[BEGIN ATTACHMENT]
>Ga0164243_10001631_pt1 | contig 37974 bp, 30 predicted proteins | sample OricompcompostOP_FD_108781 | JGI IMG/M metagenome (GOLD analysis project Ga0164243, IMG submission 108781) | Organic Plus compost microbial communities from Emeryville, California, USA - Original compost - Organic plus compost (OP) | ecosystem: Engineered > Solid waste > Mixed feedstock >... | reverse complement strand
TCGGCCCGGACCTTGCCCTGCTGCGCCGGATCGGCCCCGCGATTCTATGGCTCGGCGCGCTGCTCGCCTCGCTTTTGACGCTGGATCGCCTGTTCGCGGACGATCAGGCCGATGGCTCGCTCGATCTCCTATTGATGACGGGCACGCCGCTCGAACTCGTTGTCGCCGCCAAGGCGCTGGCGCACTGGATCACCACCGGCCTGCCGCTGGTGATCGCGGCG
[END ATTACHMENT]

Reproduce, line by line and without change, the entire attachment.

>Ga0164243_10001631_pt1 | contig 37974 bp, 30 predicted proteins | sample OricompcompostOP_FD_108781 | JGI IMG/M metagenome (GOLD analysis project Ga0164243, IMG submission 108781) | Organic Plus compost microbial communities from Emeryville, California, USA - Original compost - Organic plus compost (OP) | ecosystem: Engineered > Solid waste > Mixed feedstock >... | reverse complement strand
TCGGCCCGGACCTTGCCCTGCTGCGCCGGATCGGCCCCGCGATTCTATGGCTCGGCGCGCTGCTCGCCTCGCTTTTGACGCTGGATCGCCTGTTCGCGGACGATCAGGCCGATGGCTCGCTCGATCTCCTATTGATGACGGGCACGCCGCTCGAACTCGTTGTCGCCGCCAAGGCGCTGGCGCACTGGATCACCACCGGCCTGCCGCTGGTGATCGCGGCG